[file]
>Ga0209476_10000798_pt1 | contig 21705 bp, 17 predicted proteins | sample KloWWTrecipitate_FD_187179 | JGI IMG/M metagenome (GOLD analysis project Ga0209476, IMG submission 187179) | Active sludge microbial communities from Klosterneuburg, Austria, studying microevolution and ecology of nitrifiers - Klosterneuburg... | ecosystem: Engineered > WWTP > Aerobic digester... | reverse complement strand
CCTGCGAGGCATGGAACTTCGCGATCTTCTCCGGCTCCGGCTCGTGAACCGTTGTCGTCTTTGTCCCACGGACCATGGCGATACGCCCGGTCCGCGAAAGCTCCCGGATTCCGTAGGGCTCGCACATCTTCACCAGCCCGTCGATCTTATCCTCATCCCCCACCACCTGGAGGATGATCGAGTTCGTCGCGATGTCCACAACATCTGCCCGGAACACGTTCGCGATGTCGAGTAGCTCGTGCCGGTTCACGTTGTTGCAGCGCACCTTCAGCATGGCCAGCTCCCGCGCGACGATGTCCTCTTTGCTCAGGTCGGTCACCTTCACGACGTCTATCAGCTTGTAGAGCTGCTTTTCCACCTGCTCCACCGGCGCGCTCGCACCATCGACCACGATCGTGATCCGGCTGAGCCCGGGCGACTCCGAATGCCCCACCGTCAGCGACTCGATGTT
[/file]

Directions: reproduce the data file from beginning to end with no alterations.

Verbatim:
>Ga0209476_10000798_pt1 | contig 21705 bp, 17 predicted proteins | sample KloWWTrecipitate_FD_187179 | JGI IMG/M metagenome (GOLD analysis project Ga0209476, IMG submission 187179) | Active sludge microbial communities from Klosterneuburg, Austria, studying microevolution and ecology of nitrifiers - Klosterneuburg... | ecosystem: Engineered > WWTP > Aerobic digester... | reverse complement strand
CCTGCGAGGCATGGAACTTCGCGATCTTCTCCGGCTCCGGCTCGTGAACCGTTGTCGTCTTTGTCCCACGGACCATGGCGATACGCCCGGTCCGCGAAAGCTCCCGGATTCCGTAGGGCTCGCACATCTTCACCAGCCCGTCGATCTTATCCTCATCCCCCACCACCTGGAGGATGATCGAGTTCGTCGCGATGTCCACAACATCTGCCCGGAACACGTTCGCGATGTCGAGTAGCTCGTGCCGGTTCACGTTGTTGCAGCGCACCTTCAGCATGGCCAGCTCCCGCGCGACGATGTCCTCTTTGCTCAGGTCGGTCACCTTCACGACGTCTATCAGCTTGTAGAGCTGCTTTTCCACCTGCTCCACCGGCGCGCTCGCACCATCGACCACGATCGTGATCCGGCTGAGCCCGGGCGACTCCGAATGCCCCACCGTCAGCGACTCGATGTT